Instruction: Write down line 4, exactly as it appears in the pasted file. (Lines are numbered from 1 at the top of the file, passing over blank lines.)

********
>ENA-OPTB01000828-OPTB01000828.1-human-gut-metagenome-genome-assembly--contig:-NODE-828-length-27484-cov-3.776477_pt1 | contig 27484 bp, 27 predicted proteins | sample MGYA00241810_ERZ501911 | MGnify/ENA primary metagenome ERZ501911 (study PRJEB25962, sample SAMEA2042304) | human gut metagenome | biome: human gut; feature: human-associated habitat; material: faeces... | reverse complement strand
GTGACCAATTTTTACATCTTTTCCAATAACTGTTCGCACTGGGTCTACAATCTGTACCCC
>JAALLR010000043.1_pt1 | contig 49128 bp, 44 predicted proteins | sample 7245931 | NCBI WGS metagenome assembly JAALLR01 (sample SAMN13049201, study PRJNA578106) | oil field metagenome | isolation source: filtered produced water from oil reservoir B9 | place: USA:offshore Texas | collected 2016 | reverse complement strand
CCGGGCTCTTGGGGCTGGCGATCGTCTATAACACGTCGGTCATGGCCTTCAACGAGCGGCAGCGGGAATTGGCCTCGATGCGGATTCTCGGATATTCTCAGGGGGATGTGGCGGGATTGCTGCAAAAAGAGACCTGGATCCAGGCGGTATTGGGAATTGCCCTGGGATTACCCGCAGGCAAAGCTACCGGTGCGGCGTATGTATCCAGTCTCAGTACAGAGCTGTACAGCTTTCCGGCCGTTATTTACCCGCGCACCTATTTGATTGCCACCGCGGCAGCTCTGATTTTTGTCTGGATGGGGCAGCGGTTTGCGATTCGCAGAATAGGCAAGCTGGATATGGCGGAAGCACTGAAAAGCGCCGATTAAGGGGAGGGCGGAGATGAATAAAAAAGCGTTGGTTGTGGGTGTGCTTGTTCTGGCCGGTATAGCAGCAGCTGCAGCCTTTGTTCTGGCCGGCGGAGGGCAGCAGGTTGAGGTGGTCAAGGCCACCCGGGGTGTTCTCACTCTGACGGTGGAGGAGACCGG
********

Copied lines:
CCGGGCTCTTGGGGCTGGCGATCGTCTATAACACGTCGGTCATGGCCTTCAACGAGCGGCAGCGGGAATTGGCCTCGATGCGGATTCTCGGATATTCTCAGGGGGATGTGGCGGGATTGCTGCAAAAAGAGACCTGGATCCAGGCGGTATTGGGAATTGCCCTGGGATTACCCGCAGGCAAAGCTACCGGTGCGGCGTATGTATCCAGTCTCAGTACAGAGCTGTACAGCTTTCCGGCCGTTATTTACCCGCGCACCTATTTGATTGCCACCGCGGCAGCTCTGATTTTTGTCTGGATGGGGCAGCGGTTTGCGATTCGCAGAATAGGCAAGCTGGATATGGCGGAAGCACTGAAAAGCGCCGATTAAGGGGAGGGCGGAGATGAATAAAAAAGCGTTGGTTGTGGGTGTGCTTGTTCTGGCCGGTATAGCAGCAGCTGCAGCCTTTGTTCTGGCCGGCGGAGGGCAGCAGGTTGAGGTGGTCAAGGCCACCCGGGGTGTTCTCACTCTGACGGTGGAGGAGACCGG